- Participation & Attendance: 50%
- Production Assignments: 50%
Participation & Attendance
Showing up on time, engaging in the class discussion, and offering advice and critique on other projects in the class is a major part of your grade. Please be present and prompt. Class begins at 3:20 PM, and I expect everyone to be in place and ready to begin at 3:20 PM. Lateness will hurt your grade. If you’re going to be late or absent, please email your instructor in advance. Three non-emergency absences or more will lead to a failing grade. If you have an emergency, please let your instructor know as soon as you can. Please turn in assignments on time as well.
There is one assigned book for this class, Linked: How Everything Is Connected to Everything Else and What It Means by Albert-Laszlo Barabási. We will discuss the material from this books in class, as it’s all highly relevant to how we put networks together. Reading assignments are listed each week. There are also several online links throughout the semester. I’ll expect that you’ve read the chapters listed for the following week, along with any online links from the syllabus. Be prepared with questions about the readings, or disagreements or ideas from them that you want to explore further. Discussion of this material will be a significant part of the class.
For production assignments, you’ll be expected to present your project in class on the day that it’s due. If you’re working in a group, all group members should be present, on-time, and should participate equally in the presentation.
As with other classes at ITP, you should keep a record of your work, and you should document your projects. An online site for them is helpful, both to you as a reference to point to, and to others as a place to learn from. Keep a blog and link it to the class site.
Always cite the sources of your code, the places you learned techniques from, and the inspirations of your ideas. This is the equivalent to citing your sources in a written paper, and copying code or techniques without attribution is plagiarism. few ideas come out of the blue, and your readers can learn a lot from the sources you learned from or were inspired by.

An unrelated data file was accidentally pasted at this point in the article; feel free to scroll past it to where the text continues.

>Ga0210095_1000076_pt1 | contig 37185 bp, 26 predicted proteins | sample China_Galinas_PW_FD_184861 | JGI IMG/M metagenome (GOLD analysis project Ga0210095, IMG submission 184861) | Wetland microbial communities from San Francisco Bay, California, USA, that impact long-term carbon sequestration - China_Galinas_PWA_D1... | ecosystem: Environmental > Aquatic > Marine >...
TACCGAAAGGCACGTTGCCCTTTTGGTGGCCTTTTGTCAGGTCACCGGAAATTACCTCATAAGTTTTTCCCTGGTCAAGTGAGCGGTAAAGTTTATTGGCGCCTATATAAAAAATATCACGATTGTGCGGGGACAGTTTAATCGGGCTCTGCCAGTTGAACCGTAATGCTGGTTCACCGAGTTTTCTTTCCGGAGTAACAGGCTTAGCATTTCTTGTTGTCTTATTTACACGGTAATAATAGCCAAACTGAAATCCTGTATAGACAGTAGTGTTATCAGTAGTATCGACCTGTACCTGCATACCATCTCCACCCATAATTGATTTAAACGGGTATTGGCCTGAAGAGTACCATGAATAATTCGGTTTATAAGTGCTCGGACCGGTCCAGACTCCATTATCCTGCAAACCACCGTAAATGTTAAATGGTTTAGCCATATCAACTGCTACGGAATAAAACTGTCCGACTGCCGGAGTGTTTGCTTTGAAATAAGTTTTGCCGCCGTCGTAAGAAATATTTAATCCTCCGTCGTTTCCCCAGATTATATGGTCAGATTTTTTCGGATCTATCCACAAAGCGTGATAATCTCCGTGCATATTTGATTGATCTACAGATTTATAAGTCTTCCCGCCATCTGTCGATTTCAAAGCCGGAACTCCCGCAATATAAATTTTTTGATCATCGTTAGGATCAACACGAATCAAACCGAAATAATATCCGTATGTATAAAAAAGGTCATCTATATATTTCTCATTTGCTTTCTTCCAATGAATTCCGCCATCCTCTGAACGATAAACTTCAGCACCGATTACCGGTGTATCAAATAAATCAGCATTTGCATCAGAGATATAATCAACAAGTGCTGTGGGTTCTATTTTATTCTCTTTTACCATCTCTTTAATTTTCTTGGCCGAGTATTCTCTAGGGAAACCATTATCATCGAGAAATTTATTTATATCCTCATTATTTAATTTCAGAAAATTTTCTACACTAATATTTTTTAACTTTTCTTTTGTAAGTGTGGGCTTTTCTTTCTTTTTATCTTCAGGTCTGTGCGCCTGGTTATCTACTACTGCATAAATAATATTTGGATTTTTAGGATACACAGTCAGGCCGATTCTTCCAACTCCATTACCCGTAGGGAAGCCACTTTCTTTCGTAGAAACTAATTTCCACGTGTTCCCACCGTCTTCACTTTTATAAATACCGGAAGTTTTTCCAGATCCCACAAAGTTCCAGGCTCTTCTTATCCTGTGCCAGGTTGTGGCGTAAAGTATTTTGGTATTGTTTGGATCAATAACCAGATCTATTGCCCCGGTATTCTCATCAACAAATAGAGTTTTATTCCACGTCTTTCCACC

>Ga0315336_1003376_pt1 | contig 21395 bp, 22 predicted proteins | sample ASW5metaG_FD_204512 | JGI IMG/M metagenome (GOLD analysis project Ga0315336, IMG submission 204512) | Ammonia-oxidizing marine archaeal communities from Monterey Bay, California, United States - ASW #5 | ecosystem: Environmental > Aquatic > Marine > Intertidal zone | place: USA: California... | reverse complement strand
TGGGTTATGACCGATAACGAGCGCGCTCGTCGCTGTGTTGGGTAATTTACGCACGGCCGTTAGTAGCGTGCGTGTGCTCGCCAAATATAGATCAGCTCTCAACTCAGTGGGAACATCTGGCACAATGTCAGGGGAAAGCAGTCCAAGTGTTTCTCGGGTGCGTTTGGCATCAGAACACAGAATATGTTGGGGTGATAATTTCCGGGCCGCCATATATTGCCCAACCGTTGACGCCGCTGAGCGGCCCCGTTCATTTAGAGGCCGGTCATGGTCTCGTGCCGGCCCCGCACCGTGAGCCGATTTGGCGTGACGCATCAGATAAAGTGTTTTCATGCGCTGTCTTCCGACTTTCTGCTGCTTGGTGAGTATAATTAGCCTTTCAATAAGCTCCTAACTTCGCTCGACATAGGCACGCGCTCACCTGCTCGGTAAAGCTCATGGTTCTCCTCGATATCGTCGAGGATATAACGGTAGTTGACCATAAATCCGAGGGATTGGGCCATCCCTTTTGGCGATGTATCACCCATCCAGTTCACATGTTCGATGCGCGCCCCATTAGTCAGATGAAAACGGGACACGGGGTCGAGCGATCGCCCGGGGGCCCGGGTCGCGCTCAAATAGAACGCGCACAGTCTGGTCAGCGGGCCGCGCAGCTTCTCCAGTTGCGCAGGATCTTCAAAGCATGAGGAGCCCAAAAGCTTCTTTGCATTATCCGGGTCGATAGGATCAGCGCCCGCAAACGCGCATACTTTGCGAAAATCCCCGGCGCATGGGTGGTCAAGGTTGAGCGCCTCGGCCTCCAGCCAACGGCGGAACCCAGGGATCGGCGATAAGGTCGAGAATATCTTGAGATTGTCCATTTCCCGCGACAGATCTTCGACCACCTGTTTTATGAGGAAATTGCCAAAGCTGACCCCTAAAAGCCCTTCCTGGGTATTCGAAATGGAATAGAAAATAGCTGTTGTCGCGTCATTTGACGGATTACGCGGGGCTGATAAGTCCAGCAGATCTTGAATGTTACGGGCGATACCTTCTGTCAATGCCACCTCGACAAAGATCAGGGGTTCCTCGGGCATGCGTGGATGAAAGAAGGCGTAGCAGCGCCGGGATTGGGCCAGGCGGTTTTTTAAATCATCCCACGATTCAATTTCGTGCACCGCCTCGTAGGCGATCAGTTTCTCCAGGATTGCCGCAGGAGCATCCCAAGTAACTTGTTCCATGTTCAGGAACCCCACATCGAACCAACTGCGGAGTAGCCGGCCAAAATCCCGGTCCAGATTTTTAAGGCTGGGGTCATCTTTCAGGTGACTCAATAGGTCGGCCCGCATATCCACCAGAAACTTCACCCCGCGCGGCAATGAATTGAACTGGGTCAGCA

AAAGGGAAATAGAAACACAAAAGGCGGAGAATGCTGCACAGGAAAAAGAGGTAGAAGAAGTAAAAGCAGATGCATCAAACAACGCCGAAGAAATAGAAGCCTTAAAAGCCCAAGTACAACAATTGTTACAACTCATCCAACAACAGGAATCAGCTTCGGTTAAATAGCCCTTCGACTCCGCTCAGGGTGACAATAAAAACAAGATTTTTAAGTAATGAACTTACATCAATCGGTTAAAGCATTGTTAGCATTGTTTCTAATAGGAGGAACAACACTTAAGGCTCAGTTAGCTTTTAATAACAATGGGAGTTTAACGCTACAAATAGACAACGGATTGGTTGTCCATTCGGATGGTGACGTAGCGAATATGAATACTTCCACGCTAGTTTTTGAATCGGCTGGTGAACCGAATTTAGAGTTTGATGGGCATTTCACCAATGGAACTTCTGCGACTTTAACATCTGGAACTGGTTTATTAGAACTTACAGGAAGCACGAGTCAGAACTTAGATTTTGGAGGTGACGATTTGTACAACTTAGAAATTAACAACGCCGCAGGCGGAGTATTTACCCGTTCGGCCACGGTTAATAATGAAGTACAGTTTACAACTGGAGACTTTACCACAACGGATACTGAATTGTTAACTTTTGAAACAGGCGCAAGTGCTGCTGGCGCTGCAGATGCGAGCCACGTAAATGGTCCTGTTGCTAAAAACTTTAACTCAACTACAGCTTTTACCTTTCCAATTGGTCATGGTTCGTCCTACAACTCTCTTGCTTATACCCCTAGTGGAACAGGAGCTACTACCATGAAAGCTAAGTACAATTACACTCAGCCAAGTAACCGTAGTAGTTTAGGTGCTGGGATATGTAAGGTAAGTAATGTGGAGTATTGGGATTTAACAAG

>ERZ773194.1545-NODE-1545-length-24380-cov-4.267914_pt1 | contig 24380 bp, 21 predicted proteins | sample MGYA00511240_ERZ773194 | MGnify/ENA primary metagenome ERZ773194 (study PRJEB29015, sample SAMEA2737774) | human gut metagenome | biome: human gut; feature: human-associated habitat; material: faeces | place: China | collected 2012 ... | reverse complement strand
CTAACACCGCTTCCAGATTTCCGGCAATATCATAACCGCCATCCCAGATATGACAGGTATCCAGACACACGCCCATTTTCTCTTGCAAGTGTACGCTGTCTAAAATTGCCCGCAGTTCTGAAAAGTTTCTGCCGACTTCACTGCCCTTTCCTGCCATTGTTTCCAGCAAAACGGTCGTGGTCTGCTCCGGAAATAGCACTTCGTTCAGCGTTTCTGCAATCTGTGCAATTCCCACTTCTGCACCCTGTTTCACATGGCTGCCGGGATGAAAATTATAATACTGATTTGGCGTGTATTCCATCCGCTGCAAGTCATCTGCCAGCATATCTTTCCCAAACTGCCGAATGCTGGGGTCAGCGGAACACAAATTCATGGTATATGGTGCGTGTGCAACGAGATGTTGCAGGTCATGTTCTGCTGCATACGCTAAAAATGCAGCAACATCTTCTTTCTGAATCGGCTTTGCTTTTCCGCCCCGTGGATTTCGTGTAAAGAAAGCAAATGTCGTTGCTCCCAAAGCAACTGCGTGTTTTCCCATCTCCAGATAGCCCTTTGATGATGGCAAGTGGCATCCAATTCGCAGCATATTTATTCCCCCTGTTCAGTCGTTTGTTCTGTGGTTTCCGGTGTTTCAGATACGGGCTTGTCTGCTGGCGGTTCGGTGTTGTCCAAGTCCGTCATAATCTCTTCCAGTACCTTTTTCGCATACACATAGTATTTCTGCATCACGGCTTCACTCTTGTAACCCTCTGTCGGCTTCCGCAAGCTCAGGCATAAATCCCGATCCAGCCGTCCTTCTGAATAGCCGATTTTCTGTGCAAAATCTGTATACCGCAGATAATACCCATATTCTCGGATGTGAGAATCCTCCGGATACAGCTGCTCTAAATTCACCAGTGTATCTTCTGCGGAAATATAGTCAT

The Class Notes section of the site contains notes taken in-class or posted after class discussion by participants. Everyone will have edit rights on the class blog, and should take notes in it when possible and link them to the notes page. The notes can be very useful to both you and your classmates. You can find links to past classes’ notes there.
Networked Devices in Class
Though this is a class on networked devices, you should not let the use of them disrupt the class, or your direct participation in the discussion.
- If it’s a device where the outside world can contact you disruptively, don’t let it disrupt the rest of the class.
- If it’s a device where you can initiate contact with the outside world, refrain from using it when others are presenting or a class discussion is in progress. The one exception to this is if you are taking notes for the class.
Statement of Academic Integrity
Plagiarism is presenting someone else’s work as though it were your own. More specifically, plagiarism is to present as your own: A sequence of words quoted without quotation marks from another writer or a paraphrased passage from another writer’s work or facts, ideas or images composed by someone else.
Statement of Principle
The core of the educational experience at the Tisch School of the Arts is the creation of original academic and artistic work by students for the critical review of faculty members. It is therefore of the utmost importance that students at all times provide their instructors with an accurate sense of their current abilities and knowledge in order to receive appropriate constructive criticism and advice. Any attempt to evade that essential, transparent transaction between instructor and student through plagiarism or cheating is educationally self-defeating and a grave violation of Tisch School of the Arts community standards. For all the details on plagiarism, please refer to page 10 of the Tisch School of the Arts, Policies and Procedures Handbook.
Statement on Accessibility
Please feel free to make suggestions to your instructor about ways in which this class could become more accessible to you. Academic accommodations are available for students with documented disabilities. Please contact the Moses Center for Students with Disabilities at 212 998-4980 for further information.
Statement on Counseling and Wellness
Your health and safety are a priority at NYU. If you experience any health or mental health issues during this course, we encourage you to utilize the support services of the 24/7 NYU Wellness Exchange 212-443-9999. Also, all students who may require an academic accommodation due to a qualified disability, physical or mental, please register with the Moses Center 212-998-4980. Please let your instructor know if you need help connecting to these resources.